On Thursday evening, April 21, the Florence County Museum will be hosting a public lecture in connection with its current exhibit, In Times of War. The lecture, titled Unexpected Encounters at the Crossroads of Art and History: The Newly Recovered World War II Watercolors of Artist-Soldier Gerd Berretz (1911-1990) will focus on the museum’s recent acquisition of ten works of wartime art found in the home of a local WWII veteran.

The exhibit, which is showing eight of the ten works by artist and former German soldier, Gerd Berretz, also contains paintings by three of the most significant military and political figures of the 20th century: Sir Winston Churchill, Dwight D. Eisenhower, and Adolf Hitler.

“It is not so common knowledge that all three of these influential military heavyweights were artists in their own right,” says museum curator, Stephen W. Motte. “What is interesting is that in spite of their vast political and ideological differences during the war, they all shared a familiar ground in art.”

The collection of watercolors was discovered by the museum in 2012, and it has taken four years of research and conservation to finally bring them to the public.

“The Berretz watercolors show the harsh and violent realities of war, and its effect on individual soldiers as the conflict played out on the battlefields of the Eastern Front,” Motte said, adding, “It’s a striking contrast against the paintings by these other men, especially to the placid Viennese cityscape by Adolf Hitler.”

Both the lecture and the exhibit are a collaborative effort. The three paintings by Hitler, Churchill and Eisenhower are on loan to the museum from a local private collection. The contents of Thursday’s lecture will be composed by Dr. Samuel H. Howell, Assistant Professor of Art History at Francis Marion University. The presentation will be delivered Mr. Motte.

“Sam Howell is a mentor of mine. I knew that he would be the perfect scholar for this project,” Motte said. “The purpose of the lecture will be to put the subject matter and stories of these paintings into the larger context of 20th century art and world political history. It’s a fascinating story.”

Gerd Berretz was born in Köln, Germany in 1911 and was drafted into the Nazi infantry in 1939. He was a professional commercial artist and worked for several years for the Bayer corporation in Berlin before hostilities intensified. He kept a sketchbook on the front, capturing the war from a first-hand perspective.

After being wounded in battle in 1942, he created 36 watercolor paintings of war scenes based on his sketchbook materials and sent them off to be exhibited in Berlin. When the war ended, he was told that the paintings had been lost, most likely destroyed during an air raid. He never saw them again. Gerd Berretz continued to work as a graphic artist in Germany until his death in 1990.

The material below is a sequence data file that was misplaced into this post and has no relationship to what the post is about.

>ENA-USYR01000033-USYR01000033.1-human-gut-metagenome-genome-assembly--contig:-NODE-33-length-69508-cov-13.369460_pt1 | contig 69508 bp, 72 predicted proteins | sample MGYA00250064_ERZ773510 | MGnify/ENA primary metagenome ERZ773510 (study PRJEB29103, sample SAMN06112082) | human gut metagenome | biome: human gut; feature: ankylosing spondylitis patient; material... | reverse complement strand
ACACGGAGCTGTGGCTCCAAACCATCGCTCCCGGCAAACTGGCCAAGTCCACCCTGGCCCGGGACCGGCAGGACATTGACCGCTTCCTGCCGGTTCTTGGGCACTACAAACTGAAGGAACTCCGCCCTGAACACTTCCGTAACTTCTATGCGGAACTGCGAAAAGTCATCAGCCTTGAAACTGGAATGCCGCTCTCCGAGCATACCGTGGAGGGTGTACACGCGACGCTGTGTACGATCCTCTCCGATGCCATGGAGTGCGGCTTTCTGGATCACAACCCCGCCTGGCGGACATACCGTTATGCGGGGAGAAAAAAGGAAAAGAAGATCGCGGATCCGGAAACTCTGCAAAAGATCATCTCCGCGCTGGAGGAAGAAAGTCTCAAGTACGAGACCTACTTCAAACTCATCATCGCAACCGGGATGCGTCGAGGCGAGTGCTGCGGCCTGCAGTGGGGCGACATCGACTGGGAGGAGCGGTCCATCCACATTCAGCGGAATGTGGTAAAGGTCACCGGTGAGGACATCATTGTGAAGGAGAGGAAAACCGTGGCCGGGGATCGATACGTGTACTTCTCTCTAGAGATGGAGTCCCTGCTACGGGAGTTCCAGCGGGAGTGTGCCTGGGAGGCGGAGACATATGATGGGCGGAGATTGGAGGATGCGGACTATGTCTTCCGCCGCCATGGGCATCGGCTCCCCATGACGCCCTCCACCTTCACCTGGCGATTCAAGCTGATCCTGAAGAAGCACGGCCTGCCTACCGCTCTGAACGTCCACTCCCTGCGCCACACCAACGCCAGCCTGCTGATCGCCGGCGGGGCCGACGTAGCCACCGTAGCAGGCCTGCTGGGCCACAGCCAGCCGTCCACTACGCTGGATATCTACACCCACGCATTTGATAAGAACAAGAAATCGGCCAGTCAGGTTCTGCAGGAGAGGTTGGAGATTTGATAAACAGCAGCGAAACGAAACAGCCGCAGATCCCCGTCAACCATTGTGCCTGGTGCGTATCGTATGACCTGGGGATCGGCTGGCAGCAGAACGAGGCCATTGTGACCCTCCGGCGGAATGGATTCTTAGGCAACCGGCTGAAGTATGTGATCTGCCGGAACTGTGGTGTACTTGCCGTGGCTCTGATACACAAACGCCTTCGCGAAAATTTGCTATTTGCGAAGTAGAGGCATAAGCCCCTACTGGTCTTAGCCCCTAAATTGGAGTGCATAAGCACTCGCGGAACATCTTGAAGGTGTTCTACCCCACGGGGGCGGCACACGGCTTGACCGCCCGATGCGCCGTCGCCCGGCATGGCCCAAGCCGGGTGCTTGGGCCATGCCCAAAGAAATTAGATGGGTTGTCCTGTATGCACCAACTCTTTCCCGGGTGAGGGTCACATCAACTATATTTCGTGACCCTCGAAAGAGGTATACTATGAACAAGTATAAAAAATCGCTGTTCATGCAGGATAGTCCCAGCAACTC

During some research in preparation for the historical exhibits at the new Florence County Museum, which was still under construction, Motte was conducting an interview at the home of a local veteran. According to Motte, at the end of the interview the gentleman pulled from behind a cabinet in his living room, a small portfolio.

“He put the portfolio down on the ottoman of the chair I was sitting in and opened it. I think I could actually feel my pupils dilating when I saw the paintings. It was then when I realized that the story was much larger than the one I had originally gone there to hear.”

“They were in bad shape – torn, dirty, covered in mold and eaten away by bugs,” Motte said. In spite of the paintings very poor condition, Motte says he could immediately see that their quality surpassed that of an average artist, and that the subject matter had been gathered from the artist’s personal experience rather than from his imagination, or from second hand sources like photographs.

The paintings were then given to the museum for study, and an intense effort was made to determine the artist’s full identity and to learn more about his work, but all leads were dead ends.

It was not until almost three years later, in the fall of 2015, that the museum first learned the real details about the artist who created the paintings. The Berretz name suddenly appeared on lostart.de, a website operated by the German Center for Lost Cultural Property (Deutsche Zentrum Kulturgutverluste). The museum then made contact with the German authorities.

“We were put on hold for several days,” Motte recounts. “I nervously waited for some indication about what our next move should be, and was ready to be told to hand them over to the German government. Instead, I received an unexpected email.” The email was from Evelyn Berretz-Damen, the daughter of the artist.

Since that time, the museum has received permission from the Berretz family to retain the works permanently as part of their collection. Evelyn and her husband Bernard have made arrangements to visit Florence. Upon their arrival, she will be seeing these works by her father for the first time. They will both be in attendance during Thursday’s lecture.

The exhibition can be viewed during regular hours in the museum’s Special Exhibit Gallery, on the first floor of its west wing.

The lecture will be held in the lobby of the Florence County Museum. It is scheduled to begin at 7 pm, Thursday, April 21. The gallery will be open immediately following the lecture for those who wish to see the paintings that night.